The Road Rarely Taken - Chasing History Episode 2
In Episode One, we met the young riders from St. Augustine's that are on a mission to blaze their own path in collegiate cycling and inspire other riders at HBCUs around the country to ride. But they were not the first on this path.
For Nelson Vails, cycling has truly been a ticket to ride.
It was his ticket to discovering life outside of the projects as one of 10 siblings growing up in New York City during the 1960s. It was his ticket to a livelihood as a bike messenger. And it certainly was his ticket to a cycling career that took him all the way to the 1984 Summer Olympics in Los Angeles, where he won the silver medal in the sprint.
Nicknamed “The Cheetah,” Vails became the first African-American cyclist to win an Olympic medal. In 2009, he was inducted to the US Bicycle Hall of Fame.
What makes Vails’ achievement all the more remarkable is that no other Black cyclist has come close to replicating it in all of these years. With the exception of the newly minted UCI Continental team, Legion of LA, there has not been a single African American rider in any of the seven U.S. Continental teams and none on any ProTeam, WorldTeam or Women's WorldTeam.
“I took notice of being one of the only Black cyclists in modern day cycling when I was inducted into the 2009 US Bicycling Hall of Fame,” Vails says in an interview. “I was pretty much the only one at a world-class level.”
Vails serves as a huge inspiration for the young Black riders at St. Augustine’s University (SAU), the first historically Black college or university (HBCU) to establish a formal cycling team — dubbed The Falcons.
You would have to go all the way back to the turn of the last century to find a similar hero: Major Taylor, the first Black cyclist to win a world cycling championship and only the second African-American athlete to win a world championship in any sport at that time (1899).
“As a Black athlete, as a kid, you’re thinking: I want to play basketball. I want to play football. Or track,’” says Landon Bishop, one of the SAU team cyclists. “You didn’t hear a lot of people say: I want to do cycling. Until we had those pioneers start something.”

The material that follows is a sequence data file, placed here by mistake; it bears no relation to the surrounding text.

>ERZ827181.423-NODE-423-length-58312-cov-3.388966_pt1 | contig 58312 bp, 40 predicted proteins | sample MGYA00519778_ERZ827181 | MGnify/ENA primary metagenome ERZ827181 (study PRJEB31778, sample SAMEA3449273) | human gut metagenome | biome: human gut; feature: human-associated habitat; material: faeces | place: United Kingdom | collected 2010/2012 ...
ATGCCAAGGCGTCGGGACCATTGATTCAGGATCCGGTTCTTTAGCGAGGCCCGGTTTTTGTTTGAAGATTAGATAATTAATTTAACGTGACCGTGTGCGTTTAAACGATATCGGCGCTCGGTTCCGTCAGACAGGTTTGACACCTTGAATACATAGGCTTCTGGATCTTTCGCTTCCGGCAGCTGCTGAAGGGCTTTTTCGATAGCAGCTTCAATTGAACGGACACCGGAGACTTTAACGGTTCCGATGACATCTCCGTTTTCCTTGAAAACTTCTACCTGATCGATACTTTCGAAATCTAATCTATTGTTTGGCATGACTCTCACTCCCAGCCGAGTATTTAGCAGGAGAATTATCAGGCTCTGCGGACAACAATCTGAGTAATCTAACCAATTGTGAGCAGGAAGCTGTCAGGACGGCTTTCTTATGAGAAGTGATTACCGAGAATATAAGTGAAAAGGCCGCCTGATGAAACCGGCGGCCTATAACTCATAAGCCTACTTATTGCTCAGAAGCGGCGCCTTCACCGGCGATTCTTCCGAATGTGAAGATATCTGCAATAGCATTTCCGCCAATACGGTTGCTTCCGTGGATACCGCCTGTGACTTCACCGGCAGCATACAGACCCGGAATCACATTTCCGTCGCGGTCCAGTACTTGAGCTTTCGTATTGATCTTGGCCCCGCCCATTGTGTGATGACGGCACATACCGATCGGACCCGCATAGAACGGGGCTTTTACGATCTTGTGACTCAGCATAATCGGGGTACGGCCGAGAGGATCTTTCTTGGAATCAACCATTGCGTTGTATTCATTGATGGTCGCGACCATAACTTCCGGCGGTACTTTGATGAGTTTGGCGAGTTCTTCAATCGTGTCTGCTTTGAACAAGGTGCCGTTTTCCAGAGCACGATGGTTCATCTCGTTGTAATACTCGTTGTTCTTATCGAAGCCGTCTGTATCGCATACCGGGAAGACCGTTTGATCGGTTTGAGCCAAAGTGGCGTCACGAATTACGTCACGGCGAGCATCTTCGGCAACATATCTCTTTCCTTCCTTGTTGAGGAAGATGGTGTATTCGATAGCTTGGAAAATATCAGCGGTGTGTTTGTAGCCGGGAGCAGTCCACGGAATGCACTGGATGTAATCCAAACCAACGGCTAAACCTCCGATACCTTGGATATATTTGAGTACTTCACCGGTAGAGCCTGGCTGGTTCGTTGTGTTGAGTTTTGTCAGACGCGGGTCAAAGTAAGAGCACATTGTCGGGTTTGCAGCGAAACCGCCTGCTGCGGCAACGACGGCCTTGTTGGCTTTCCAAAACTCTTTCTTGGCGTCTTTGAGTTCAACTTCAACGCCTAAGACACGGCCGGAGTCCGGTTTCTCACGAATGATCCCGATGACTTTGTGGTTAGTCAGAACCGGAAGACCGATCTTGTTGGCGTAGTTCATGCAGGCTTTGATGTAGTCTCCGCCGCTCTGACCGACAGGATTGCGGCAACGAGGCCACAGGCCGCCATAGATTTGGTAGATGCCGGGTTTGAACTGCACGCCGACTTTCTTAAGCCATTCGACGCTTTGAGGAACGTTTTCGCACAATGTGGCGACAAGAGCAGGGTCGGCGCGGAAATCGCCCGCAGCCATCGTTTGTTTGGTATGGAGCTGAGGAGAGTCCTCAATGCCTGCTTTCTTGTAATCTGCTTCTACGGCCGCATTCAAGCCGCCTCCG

How professional cycling becomes the road not taken for Black athletes is a complicated issue. After all, all kids start out riding bikes.
“Cycling has always been a rite of passage for young people,” says Umar Muhammad, a professor at SAU and one of two team leaders. “When you get your bike, it’s your first sense of freedom.”
“Black kids, white kids, all kids grew up riding bikes,” continues Mark Janas, the other team leader who’s also a faculty member at SAU. “For some reason, the separation seems to happen somewhere around early adulthood where lots of white riders continue to ride bikes, where not as many African Americans [do].”
The Falcons are on a mission to change the perception of cycling as a predominantly White sport. The riders are pushing boundaries in other ways — the riders are training by relying heavily on digital platforms such as Zwift. To leverage the potential of e-sports, the team has been established within SAU’s business school rather than its sports department.
“I see my role as a trailblazer,” says Lavar Stubbs, an SAU cyclist who hails originally from the Bahamas. “This team plays a strong role in the racial justice movement.”
They might see themselves as chasing history, but Vails has one last word of advice for them:
“The kids at St. Augustine’s, when I see them riding, it brings such a smile to my face,” he says. “I would tell them what I was told, which was: ‘Always keep it fun.’”
Fund the future
Now is your chance to help fund the future of cycling. Canyon and St. Augustine's University are raffling off an Ultimate CF SLX - The same frame ridden by the Movistar World Tour team - to support the Falcons in their first year of competition and to help inspire other HBCUs to ride. This custom-painted Ultimate will feature SAU team colors and a quote from legendary Black cycling champion Major Taylor: “In a word I was a pioneer and therefore had to blaze my own trail." All proceeds with go directly to St. Augustines.